GERMANY - Corporate schemes are set to be play an increasingly important role in the future of European pension reform, according to Allianz board member Joachim Faber.
Talking on the final day at the congress on European Pensions: A Public - Private Partnership in Munich, Faber said that there was no “pan-European recipe for reform, but added that the German system had taken a “considerable step” in recent times:
All over Europe, the pay-as-you-go systems need to be complemented by funded pension plans. With the ‘Riester-Reform’, Germany has taken a considerable step towards a more balanced multi-pillar system. But more must be done to secure sufficient income during old age, he said.
Besides improving old-age provision, the German pension reform is also expected to stimulate savings and eventually lead to a broadening and deepening of capital markets and increase the competitiveness of the Germany economy, according to Faber.
Faber also argued that corporate pensions provision would prove more important in future.
“Corporate pensions plans reach a high percentage of the population and are a cost effective way of providing retirement income.”
Faber cited the creation of MetallRente - an institution offering pension plans for up to 4m employees in the German metal and electrical industries - as a “breakthrough” for company pension provision in Germany.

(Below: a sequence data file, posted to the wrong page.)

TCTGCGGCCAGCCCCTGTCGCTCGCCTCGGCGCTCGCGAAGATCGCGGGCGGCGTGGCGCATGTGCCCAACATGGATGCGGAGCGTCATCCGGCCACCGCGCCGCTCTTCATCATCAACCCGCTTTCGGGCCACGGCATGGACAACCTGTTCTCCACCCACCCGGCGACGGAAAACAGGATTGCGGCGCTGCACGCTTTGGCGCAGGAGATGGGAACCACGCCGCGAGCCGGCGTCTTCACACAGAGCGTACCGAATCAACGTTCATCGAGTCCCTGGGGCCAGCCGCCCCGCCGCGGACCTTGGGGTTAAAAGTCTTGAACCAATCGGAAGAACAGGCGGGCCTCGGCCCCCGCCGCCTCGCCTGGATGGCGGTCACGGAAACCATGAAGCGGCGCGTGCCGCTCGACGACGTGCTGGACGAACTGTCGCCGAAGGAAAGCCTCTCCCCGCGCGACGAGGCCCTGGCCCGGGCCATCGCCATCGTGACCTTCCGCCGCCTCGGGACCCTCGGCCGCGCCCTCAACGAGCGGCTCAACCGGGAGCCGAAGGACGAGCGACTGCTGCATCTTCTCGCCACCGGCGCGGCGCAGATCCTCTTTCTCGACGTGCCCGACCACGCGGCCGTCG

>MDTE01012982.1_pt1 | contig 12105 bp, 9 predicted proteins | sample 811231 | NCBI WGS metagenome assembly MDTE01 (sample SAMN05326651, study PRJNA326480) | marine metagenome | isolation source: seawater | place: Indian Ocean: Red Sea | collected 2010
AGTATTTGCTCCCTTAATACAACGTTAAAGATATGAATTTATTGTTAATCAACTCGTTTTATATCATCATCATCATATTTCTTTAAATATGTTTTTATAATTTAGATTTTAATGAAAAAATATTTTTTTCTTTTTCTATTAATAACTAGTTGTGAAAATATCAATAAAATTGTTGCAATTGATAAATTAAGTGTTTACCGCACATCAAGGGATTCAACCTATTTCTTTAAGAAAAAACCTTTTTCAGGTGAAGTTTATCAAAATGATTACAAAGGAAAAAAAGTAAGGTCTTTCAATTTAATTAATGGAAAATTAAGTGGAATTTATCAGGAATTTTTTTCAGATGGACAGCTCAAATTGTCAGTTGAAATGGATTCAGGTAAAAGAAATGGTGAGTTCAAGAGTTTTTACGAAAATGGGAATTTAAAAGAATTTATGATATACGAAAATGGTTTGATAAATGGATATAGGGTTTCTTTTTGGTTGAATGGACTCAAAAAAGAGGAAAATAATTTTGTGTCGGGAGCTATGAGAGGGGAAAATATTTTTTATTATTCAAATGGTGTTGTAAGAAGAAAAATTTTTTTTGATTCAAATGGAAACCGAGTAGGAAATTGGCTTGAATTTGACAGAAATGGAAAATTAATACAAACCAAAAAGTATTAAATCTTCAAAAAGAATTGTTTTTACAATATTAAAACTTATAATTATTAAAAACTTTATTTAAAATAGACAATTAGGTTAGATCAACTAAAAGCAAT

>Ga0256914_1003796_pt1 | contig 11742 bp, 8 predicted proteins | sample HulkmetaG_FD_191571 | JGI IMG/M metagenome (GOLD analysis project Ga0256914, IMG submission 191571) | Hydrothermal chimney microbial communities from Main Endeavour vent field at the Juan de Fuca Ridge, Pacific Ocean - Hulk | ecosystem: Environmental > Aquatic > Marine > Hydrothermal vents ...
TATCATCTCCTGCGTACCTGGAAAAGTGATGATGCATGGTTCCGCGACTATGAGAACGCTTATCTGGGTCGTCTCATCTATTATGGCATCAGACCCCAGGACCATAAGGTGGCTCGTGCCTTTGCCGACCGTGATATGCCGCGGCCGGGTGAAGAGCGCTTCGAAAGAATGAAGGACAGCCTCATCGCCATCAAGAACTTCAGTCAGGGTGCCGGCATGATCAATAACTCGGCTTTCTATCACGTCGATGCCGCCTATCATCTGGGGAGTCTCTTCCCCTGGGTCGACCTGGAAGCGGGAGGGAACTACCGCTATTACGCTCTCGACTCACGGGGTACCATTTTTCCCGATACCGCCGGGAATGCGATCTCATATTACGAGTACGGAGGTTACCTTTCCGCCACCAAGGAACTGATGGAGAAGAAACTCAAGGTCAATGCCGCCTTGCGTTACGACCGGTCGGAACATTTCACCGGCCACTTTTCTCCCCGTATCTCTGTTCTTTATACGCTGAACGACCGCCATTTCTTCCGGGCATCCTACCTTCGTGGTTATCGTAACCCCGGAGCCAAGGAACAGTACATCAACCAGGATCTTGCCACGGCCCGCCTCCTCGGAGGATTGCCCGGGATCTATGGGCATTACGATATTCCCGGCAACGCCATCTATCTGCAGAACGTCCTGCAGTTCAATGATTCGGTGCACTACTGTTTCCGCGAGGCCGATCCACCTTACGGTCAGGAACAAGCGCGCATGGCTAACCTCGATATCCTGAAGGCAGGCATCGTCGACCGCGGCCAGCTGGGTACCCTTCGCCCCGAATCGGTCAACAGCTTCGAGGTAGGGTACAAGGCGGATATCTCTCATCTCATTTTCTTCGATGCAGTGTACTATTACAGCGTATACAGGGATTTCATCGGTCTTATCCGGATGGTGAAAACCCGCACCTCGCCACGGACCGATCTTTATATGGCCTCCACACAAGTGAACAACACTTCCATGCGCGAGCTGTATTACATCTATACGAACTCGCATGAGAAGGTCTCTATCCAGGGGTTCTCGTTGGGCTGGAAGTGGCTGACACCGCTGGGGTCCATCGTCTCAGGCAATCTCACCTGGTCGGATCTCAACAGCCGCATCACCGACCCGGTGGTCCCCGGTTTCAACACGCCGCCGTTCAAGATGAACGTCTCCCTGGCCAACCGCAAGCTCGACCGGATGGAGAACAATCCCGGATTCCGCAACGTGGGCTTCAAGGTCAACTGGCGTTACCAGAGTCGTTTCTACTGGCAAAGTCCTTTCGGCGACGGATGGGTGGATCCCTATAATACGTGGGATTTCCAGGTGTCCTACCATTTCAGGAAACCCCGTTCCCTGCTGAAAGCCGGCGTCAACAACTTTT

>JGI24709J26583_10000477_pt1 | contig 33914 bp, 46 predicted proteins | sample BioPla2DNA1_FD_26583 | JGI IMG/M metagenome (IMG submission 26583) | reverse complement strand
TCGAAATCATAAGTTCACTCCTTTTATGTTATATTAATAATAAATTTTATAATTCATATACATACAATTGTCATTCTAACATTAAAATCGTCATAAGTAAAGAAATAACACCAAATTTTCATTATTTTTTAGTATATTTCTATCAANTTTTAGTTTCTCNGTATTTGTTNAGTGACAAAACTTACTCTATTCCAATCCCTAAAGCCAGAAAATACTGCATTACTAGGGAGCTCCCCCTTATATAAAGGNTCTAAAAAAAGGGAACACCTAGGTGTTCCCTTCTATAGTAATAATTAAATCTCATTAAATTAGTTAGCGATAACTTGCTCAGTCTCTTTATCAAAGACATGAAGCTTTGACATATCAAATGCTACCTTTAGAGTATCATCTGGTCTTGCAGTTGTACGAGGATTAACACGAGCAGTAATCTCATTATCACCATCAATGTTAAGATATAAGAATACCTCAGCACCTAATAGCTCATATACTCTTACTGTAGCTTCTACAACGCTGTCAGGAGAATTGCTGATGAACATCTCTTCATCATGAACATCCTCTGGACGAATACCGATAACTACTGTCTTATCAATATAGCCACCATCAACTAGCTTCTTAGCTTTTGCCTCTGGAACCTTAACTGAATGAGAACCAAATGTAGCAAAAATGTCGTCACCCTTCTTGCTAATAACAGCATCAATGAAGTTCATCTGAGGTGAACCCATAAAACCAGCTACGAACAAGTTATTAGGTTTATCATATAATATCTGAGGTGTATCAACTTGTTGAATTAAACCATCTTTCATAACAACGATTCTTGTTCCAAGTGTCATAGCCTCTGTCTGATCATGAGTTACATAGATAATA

MetallRente started out as a joint venture between Germany’s biggest single trade union IG Metall and the Gesamtmetall Metalworkers Employers’ Association. In addition to Allianz Dresdner, the consortium managing the fund’s operations include life insurance firms Victoria Lebensversicherung and BHW Lebensversicherung and regional bank Westdeutsche Landesbank Girozentrale.
The three-day congress - the first of its kind - was organised by the World Bank. The event aimed to promote the understanding that the future state of benefits for future pensioners depends on a productive public-private partnership.
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